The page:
I have a year’s worth of sales data to assess the results of my self-publishing efforts. I thought it would be a fun exercise to compare my actual self-publishing revenue results with a hypothetical legacy publishing contract. That is, assume that I could have gotten an agent and publisher.
Let’s take a look at my full-length novel, Dead Dwarves Don’t Dance, because I have the most data on it.
Dead Dwarves Don’t Dance Actual Self-Publishing Results
I self-published Dead Dwarves Don’t Dance in November 2010.
I have spent $1,550 on editing, cover art, and advertising.
I’ve grossed about $5,347, for net royalties of $3,797.
Dead Dwarves Don’t Dance Hypothetical Legacy Publishing Results
Let’s say that I was incredibly lucky and got an agent and publisher back in November 2010. I don’t think that’s too likely, because I was an unknown, untested author with a cyberpunk novel, but let’s just say it happened.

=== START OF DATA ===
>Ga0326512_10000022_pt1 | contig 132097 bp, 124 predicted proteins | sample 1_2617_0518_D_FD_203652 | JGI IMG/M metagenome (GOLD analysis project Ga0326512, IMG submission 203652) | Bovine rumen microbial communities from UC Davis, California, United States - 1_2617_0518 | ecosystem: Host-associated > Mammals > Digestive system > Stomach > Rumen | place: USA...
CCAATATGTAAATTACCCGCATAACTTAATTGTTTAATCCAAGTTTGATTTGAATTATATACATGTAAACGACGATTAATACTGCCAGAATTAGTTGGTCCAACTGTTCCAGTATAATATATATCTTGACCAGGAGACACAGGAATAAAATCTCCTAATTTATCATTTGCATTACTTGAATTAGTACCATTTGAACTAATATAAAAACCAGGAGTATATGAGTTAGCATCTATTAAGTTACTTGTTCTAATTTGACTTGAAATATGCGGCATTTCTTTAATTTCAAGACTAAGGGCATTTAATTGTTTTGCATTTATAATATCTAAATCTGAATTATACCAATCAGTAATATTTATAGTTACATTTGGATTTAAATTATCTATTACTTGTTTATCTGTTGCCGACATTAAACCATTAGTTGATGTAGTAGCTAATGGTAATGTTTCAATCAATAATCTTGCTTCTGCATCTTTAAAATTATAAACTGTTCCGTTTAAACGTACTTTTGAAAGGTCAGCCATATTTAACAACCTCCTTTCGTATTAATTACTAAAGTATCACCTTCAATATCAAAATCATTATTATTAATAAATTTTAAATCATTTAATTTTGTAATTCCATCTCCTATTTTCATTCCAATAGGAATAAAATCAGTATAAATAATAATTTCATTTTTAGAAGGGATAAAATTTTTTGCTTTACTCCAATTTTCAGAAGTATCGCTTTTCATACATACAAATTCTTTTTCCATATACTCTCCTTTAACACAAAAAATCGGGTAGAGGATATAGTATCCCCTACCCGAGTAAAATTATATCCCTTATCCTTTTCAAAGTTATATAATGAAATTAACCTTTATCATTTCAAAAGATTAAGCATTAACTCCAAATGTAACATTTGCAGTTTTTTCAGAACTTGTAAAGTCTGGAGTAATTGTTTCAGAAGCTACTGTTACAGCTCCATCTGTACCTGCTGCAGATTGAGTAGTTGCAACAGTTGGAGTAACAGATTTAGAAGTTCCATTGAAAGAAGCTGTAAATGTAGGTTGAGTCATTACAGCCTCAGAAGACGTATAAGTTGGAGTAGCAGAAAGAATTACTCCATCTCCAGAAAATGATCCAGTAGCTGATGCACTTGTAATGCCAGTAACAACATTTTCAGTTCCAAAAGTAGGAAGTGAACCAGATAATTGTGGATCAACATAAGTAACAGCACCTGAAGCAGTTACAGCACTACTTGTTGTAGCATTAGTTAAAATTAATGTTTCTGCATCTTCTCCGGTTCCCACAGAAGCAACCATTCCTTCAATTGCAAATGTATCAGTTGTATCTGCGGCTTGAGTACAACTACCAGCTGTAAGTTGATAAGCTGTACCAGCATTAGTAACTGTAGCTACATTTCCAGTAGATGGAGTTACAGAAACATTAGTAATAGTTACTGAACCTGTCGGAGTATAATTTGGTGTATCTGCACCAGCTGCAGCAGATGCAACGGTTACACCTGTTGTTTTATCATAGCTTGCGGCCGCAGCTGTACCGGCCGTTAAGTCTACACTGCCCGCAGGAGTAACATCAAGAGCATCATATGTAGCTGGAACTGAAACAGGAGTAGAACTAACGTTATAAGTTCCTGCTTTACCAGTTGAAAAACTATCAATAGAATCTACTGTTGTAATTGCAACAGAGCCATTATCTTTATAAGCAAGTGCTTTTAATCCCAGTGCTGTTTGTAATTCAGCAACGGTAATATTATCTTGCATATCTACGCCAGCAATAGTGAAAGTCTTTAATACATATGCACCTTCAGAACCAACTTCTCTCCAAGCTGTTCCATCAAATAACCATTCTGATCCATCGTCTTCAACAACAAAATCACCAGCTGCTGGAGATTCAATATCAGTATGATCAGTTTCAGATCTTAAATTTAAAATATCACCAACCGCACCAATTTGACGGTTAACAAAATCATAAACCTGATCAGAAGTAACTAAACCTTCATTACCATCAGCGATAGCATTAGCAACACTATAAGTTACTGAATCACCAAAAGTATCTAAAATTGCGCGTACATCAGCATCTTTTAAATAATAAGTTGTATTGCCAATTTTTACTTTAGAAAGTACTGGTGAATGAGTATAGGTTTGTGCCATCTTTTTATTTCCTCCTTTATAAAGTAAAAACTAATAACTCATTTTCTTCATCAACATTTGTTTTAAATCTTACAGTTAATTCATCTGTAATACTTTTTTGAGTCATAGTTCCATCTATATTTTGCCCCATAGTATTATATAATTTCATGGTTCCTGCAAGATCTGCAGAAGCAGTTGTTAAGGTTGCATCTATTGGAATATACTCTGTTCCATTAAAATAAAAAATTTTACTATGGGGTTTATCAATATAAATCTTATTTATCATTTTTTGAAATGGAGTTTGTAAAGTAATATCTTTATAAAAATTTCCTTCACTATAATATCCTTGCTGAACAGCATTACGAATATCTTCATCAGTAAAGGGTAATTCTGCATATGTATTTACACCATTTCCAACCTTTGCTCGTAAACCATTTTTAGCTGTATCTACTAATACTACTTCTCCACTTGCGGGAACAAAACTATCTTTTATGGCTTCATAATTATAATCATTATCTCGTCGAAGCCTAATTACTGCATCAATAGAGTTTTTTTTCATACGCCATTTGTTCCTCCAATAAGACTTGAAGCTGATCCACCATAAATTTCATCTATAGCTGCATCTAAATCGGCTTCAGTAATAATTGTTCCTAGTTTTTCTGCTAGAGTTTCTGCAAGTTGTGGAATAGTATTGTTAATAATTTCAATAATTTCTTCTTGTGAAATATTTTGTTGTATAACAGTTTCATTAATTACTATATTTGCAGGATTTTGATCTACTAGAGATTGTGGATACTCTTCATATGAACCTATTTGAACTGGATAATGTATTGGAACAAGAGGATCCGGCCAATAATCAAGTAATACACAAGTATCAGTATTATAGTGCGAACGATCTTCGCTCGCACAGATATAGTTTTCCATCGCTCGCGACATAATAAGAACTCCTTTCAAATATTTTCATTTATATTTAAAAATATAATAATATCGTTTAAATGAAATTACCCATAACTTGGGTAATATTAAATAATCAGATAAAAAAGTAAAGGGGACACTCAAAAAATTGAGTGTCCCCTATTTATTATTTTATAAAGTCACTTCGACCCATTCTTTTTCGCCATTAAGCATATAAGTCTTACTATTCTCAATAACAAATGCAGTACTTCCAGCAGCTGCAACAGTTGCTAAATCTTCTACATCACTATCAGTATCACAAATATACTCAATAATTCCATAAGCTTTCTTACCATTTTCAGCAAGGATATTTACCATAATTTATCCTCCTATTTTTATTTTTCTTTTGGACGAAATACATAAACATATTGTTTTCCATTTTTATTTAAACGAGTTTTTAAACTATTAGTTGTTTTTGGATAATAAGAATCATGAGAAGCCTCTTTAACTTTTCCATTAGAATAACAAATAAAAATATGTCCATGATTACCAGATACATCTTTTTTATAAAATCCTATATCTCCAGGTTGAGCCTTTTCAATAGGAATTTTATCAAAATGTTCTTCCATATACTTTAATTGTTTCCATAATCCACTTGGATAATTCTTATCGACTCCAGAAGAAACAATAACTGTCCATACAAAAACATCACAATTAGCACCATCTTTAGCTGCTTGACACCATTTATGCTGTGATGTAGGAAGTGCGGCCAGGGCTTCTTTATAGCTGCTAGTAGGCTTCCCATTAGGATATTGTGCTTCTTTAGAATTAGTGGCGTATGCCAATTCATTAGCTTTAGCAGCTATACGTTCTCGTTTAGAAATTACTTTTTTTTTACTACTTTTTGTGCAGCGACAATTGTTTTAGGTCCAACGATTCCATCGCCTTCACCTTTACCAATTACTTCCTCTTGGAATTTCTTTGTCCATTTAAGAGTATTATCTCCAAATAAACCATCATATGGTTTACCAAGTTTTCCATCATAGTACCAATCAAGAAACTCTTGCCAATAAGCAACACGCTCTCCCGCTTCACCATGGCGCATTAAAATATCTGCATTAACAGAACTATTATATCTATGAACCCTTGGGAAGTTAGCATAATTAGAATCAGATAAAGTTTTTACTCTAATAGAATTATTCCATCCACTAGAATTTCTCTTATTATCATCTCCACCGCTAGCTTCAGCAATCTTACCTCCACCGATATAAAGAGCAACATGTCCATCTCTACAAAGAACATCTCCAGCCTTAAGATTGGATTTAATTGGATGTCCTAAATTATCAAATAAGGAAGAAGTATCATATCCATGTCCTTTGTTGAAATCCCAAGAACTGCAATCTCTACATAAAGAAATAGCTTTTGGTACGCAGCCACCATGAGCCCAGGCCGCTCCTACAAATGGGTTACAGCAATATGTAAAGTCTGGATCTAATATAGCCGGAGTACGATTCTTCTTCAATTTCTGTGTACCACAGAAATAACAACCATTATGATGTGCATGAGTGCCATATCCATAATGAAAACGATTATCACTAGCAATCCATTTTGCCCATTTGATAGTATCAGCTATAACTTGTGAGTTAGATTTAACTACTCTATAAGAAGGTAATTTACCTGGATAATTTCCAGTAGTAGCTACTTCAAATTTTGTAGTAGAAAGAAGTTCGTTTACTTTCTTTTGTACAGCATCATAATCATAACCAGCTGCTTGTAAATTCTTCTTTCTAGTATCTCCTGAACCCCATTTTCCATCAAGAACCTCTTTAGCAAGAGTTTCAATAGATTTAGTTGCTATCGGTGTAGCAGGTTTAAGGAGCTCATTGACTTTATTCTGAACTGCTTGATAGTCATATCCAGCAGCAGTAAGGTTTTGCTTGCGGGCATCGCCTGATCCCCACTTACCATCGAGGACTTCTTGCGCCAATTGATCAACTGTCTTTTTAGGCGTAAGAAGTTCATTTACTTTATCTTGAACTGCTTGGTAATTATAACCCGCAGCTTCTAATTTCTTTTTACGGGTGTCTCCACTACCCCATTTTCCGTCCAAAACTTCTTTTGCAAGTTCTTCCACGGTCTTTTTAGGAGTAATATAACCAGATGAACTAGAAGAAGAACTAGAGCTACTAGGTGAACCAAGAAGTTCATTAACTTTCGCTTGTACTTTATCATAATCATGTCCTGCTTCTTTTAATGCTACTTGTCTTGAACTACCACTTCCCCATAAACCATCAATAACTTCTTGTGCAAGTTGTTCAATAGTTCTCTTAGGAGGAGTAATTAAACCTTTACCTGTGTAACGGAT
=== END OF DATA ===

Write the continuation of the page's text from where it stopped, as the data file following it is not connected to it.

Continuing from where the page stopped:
Let’s also say I got an average $5,000 advance.
The publisher absorbs all the expenses, so my only expenses are my agent’s cut of $750.
That leaves me with $4,250.
So, if my hypothetical scenario actually happened, I’d be doing a bit better monetarily if I had gone with legacy publishing.
Of course, it’s possible my book wouldn’t even be for sale yet, since it can take 6 – 18 months for a publisher to get a novel on the shelves.
Knowing what I do now, would I go back in time and instead pursue an average publishing deal?
My hypothetical scenario makes a major assumption that I do not think is remotely likely.
The cyberpunk genre is not a popular one, and I don’t think most publishers would even give it a look. I expect that, had I struggled in the query letter carousel, I would not have found a publisher yet. Look at Joe Konrath. He had 500 rejections over many years before he found a publisher, and he was writing in a popular genre. I believe that I would still be searching for a publishing deal, and collecting a growing pile of rejection postcards.
In the far more likely hypothetical scenario, my legacy publishing career would still be spinning wheels with $0 in advances.
So, I’m still happy I self-published. As I publish more books, I think I’ll be even more happy.
Are you happy self-publishing?